Green (Sirdar Snuggly DK 414)
Blue (Sirdar Snuggly DK 415)
Purple (unknown something I picked up at Pudding)
Needles: US 7
Listened To: Craftlit’s Persuasion by Jane Austen and The Age of Innocence by Edith Wharton
Notes: Knit 2 extra panels of this blanket to make it more the standard size I like. This yarn was fine to knit with- but it’s not my favorite acrylic in the world, I’m not sure I would use it again.
Made For: The Adorable Owen.

I was amazed how quick this project knit and the fact that not once was I bored by the endless garter stitching. I’ll say that again- I didn’t tire of knitting every stitch. I think that says something about how I needed a brain break from all the blankets I knit for Stampede!! If I do this again, I’d think harder and longer about how I could do this with less ends to weave in because…


DAMN people, that was at lot of ends. (Yes, this is the remains of every end I sewed in on that blanket… it’s okay to be wowed by my awesome-ness.) It was a lot. It was more than I thought and I’m proud of myself for instituting the “must weave in the ends after each panel now” rule. If I had to weave in all the ends at the end- I wouldn’t have finished. I would have put this blanket somewhere in a box and never looked at it again. I need to move past the ends… it’s time to let it go.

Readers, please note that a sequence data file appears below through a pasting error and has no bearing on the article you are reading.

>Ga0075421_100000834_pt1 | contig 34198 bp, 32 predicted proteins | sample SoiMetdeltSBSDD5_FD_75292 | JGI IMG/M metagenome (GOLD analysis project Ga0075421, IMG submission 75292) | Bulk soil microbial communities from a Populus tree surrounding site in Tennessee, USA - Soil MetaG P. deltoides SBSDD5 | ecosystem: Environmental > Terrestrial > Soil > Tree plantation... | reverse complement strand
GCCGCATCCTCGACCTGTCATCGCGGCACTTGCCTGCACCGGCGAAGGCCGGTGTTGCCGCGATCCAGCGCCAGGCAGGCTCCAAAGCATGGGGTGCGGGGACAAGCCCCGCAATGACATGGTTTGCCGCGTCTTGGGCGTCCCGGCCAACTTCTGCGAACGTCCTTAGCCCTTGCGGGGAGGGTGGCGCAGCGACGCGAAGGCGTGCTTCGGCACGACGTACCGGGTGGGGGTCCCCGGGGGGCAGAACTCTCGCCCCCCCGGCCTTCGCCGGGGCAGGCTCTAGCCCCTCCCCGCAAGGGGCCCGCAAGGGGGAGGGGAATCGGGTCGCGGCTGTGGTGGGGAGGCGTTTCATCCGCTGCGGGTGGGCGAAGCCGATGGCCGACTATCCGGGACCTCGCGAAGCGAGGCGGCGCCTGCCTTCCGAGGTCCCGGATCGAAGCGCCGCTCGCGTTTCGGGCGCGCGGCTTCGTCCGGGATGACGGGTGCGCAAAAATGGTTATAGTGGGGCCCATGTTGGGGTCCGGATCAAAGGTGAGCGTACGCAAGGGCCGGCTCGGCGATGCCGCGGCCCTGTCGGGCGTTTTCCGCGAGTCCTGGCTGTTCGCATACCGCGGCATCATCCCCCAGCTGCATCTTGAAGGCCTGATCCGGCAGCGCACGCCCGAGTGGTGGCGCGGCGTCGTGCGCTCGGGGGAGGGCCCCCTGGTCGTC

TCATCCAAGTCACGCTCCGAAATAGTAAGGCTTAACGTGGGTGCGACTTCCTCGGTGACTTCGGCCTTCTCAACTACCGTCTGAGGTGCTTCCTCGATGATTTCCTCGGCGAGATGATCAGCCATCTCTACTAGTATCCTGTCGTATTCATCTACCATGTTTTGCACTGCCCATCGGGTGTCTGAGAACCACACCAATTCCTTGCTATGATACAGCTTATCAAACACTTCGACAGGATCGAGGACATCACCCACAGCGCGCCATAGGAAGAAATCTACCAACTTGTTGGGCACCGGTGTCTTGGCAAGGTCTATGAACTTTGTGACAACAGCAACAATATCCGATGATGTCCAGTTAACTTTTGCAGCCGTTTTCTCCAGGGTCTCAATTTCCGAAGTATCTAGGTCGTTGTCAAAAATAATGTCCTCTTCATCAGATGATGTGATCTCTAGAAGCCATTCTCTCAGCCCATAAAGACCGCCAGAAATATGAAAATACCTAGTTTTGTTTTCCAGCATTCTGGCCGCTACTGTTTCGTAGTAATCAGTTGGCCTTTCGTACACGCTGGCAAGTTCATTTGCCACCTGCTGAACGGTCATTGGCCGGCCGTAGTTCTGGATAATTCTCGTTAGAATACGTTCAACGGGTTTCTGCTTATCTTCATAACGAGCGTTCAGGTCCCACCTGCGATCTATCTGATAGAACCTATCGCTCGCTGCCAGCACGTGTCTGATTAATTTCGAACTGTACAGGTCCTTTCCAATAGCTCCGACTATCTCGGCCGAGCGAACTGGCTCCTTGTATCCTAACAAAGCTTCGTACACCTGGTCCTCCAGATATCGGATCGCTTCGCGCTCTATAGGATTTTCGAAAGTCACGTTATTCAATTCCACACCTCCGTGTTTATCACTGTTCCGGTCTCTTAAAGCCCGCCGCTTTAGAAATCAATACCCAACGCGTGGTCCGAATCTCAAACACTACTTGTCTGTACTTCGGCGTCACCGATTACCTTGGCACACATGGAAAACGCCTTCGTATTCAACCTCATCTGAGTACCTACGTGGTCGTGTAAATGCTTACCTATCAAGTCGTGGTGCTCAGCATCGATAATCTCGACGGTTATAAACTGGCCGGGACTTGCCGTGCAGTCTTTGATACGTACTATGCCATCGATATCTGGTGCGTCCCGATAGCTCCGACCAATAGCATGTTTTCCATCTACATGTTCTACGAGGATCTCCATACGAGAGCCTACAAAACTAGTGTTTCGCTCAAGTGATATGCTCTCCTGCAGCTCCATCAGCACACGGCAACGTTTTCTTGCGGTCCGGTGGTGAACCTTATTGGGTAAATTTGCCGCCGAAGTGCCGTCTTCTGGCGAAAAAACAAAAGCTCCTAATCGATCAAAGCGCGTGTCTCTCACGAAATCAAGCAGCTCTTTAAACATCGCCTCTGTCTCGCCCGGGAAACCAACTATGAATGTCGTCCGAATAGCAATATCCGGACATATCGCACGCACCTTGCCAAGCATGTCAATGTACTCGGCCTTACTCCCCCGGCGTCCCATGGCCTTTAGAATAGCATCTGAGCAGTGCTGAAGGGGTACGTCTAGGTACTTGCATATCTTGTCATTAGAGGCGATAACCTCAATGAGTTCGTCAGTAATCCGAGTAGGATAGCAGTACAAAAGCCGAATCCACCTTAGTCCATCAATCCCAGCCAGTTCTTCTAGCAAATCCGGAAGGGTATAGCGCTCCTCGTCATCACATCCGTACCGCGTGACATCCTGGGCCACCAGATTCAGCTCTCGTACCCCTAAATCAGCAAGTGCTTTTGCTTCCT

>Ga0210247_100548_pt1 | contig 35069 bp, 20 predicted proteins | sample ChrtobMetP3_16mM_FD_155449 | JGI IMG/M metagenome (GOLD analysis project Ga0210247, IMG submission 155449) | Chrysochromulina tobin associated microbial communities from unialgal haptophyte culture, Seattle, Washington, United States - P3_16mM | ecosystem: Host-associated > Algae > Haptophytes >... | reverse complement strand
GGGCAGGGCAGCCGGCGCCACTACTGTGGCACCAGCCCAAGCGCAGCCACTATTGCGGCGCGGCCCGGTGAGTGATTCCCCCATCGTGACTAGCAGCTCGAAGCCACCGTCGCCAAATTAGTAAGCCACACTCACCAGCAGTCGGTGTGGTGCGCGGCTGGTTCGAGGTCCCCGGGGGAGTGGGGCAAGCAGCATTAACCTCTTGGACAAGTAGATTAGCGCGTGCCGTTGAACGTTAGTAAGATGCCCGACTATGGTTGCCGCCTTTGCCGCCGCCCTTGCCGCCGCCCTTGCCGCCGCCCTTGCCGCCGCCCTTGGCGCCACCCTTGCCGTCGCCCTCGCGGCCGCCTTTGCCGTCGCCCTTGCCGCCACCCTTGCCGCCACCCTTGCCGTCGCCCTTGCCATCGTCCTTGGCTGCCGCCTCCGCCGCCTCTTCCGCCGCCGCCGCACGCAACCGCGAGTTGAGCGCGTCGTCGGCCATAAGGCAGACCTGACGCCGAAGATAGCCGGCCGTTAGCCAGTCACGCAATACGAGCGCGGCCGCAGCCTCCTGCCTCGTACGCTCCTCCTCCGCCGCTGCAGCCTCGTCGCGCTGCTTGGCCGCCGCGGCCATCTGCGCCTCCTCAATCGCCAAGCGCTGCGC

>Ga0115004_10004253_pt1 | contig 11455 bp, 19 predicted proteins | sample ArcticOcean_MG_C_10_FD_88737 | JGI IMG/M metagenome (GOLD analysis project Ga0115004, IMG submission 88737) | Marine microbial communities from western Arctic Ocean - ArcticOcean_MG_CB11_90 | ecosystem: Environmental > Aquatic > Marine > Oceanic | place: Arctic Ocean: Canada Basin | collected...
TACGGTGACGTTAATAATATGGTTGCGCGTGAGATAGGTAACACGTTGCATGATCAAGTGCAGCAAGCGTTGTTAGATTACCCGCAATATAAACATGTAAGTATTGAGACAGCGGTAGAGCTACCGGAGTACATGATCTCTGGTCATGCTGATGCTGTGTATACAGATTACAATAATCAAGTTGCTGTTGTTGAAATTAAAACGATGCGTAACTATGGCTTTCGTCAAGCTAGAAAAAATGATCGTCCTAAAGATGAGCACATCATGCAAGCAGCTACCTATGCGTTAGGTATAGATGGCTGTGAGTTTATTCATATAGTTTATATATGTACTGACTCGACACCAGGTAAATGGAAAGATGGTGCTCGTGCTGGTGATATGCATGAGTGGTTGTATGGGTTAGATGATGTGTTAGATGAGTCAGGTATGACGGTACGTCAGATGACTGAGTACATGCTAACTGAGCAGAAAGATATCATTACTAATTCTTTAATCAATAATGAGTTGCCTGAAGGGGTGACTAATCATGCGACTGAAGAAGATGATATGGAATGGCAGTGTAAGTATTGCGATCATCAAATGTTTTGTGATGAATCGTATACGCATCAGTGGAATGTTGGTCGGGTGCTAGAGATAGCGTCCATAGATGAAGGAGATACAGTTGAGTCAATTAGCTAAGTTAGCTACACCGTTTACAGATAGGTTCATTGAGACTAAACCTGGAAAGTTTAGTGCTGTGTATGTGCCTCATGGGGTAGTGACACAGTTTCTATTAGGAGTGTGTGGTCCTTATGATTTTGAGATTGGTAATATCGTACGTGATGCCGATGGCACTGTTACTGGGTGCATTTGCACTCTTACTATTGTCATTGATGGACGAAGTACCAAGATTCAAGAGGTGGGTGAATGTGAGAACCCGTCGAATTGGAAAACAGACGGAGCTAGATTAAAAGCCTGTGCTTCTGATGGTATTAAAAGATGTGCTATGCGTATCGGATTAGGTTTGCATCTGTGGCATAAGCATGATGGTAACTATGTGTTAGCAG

And, since I’m the kind of person who always wonders when I see other photos of these kinds of projects- here’s a pic of what the blanket looks like on the other side.


I was concerned it might be too bumpy, but the ridges (from picking up the stitches) don’t actually stick out that much and this blanket thankfully didn’t need a back sewn on.

One more shot of this lovely project, with it’s bright and cheerful colors and I’m ready to move on!


What’s next? Well, as mentioned previously there are some summer projects that need tying up. I’m aiming for a September finish-a-thon, and hope that each week I can show you another project off the needles, clearing up the queue for October. And then, it’s smooth sailing! There are 2 more blankets I’d like to get going, but I’m less in “panic” mode for those- but starting new projects is SO exciting and I’m looking forward to a little selfish knitting in Oct.

What are you “finishing” this September?